I’d only been to Japan once before this trip and that was a few years back. It was there for work and I didn’t see the outside of the office. That’s not totally true. I went out to get a snack once before an 11pm meeting and came back with what I thought was a softdrink and biscuits. It turned out to be dog food and beer.
The more I experience and learn about Japan, the more I realise how I haven’t even scratched the surface. As familiar as Japan seems through pop culture and history, it’s perhaps one of the most “different” places on Earth that I’ve visited. They simply have their own thing going on.
It all started when the Japan Tourism Board got in contact with us wanting to promote the upcoming Shimanami Cycling Festival in October. But as these thing go, it’s kinda hard for us to genuinely promote something that hasn’t happened yet. That’s when I said, “how about a Roadtrip!?”
I called my Saturday morning riding mates Danny and Paul, leave passes were negotiated, and plane tickets were booked. Roadtripping Japan was locked and loaded. After only a short trip north (by Australian standards) and with no jetlag, we could be in a completely different world (and season) in no time at all.
Ever since the day I moved to Australia Danny and Paul have been a part of my core group of riding mates. Danny’s life revolves around his next ride and his next load of laundry. The man was meant to be Japanese. Punctual, conservative, anal retentive, quirky. Danny’s role on this trip was to look good, his encyclopaedia of movie one-liners, and carry all the camera gear. Something needed to slow him down on the climbs…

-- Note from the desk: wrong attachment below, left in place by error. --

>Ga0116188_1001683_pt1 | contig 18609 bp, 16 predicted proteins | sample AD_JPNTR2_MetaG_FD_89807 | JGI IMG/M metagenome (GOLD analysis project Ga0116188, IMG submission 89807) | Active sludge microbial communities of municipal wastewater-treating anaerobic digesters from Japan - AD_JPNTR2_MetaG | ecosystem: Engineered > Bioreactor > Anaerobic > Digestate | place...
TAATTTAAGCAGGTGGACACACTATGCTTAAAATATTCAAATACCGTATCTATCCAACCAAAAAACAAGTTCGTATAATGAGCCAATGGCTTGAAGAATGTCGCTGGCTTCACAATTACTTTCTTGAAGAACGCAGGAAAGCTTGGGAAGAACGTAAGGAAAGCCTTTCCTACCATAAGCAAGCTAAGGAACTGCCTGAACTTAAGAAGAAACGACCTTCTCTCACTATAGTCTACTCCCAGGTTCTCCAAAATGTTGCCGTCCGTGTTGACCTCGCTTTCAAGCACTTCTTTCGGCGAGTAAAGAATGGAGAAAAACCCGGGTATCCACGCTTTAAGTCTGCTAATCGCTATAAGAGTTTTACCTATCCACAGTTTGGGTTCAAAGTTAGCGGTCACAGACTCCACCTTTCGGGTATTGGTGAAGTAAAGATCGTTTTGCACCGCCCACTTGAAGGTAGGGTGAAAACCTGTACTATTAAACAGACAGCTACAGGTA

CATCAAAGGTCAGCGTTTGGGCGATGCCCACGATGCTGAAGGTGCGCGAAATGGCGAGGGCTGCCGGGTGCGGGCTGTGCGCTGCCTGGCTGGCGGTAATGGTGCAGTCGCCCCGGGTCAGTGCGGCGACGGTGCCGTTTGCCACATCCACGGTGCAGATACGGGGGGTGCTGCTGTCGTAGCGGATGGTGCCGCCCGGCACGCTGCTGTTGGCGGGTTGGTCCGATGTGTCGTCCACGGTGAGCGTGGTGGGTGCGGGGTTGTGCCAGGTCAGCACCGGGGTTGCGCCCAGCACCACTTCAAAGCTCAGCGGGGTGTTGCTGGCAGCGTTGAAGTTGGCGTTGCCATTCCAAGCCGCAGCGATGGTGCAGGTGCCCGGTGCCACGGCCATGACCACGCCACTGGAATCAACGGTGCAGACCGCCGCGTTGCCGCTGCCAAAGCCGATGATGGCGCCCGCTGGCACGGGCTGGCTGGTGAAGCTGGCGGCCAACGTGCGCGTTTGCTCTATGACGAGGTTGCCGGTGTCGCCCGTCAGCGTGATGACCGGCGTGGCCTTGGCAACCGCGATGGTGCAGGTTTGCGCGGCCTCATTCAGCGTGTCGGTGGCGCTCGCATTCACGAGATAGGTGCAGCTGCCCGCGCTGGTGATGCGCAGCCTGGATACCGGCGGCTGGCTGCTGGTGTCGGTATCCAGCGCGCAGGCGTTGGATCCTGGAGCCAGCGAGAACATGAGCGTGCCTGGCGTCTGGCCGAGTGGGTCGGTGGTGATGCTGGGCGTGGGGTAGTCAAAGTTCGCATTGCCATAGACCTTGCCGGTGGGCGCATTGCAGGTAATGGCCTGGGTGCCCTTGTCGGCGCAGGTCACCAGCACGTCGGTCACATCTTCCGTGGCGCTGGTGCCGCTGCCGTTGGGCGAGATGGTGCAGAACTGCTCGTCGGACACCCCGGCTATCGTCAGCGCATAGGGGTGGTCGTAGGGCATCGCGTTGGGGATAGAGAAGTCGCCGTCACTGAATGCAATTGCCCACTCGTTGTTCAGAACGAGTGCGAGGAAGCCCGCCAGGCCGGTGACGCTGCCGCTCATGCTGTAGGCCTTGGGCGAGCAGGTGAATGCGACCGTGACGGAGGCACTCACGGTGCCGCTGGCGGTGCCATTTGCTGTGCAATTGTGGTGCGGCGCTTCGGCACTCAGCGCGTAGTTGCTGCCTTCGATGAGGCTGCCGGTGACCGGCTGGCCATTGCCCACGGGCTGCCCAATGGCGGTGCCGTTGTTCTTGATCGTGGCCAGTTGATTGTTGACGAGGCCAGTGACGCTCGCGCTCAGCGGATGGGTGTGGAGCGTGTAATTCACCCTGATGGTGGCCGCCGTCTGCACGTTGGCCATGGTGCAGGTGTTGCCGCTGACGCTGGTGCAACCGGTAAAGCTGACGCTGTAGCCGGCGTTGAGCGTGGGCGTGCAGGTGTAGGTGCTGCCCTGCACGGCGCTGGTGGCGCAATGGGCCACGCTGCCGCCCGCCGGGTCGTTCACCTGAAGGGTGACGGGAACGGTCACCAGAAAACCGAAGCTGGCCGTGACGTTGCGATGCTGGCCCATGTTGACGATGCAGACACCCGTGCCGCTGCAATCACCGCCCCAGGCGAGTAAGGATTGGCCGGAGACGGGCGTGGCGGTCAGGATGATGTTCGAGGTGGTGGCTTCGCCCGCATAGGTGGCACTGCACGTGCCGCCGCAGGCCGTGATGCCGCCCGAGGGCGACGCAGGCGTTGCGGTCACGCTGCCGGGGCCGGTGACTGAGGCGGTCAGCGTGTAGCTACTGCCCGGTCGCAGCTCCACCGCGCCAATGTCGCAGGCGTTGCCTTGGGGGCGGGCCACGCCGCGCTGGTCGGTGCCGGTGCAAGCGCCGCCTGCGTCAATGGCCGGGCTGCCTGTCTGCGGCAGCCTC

Paul is on the opposite end of the spectrum. He’s climbed Everest twice (well, only summited once, but we won’t talk about those final 100m on his first attempt) and didn’t even wear a jacket. He says he runs his own business (but nobody has ever seen him work) and everything he touches turns to gold. Paul’s duty on this trip was to help with planning and making sure we didn’t get lost. If those tasks were left to Danny and I, we wouldn’t make it out of the airport.
Knowing how incredibly different Japan is, I knew I needed to plan our itinerary down to the minute. We had lots of riding to do in only a week and I didn’t want a moment to be lost or for us to wake up wondering what we were doing each day.
Where to start? Well, I started by asking my many contacts in Japan about the riding in the Hiroshima Prefecture. “Why would you ride around Hiroshima?” was the unanimous response. I was pointed in the direction of Mt. Fuji, Kyoto, Nagano, Osaka. Expectations began at zero and many contingency plans were made just in case we came back with nothing.
A ten-hour red-eye flight got us into Tokyo and despite the uncomfortable airline sleep we were wide awake with the energy of a city of 13 million people during rush hour.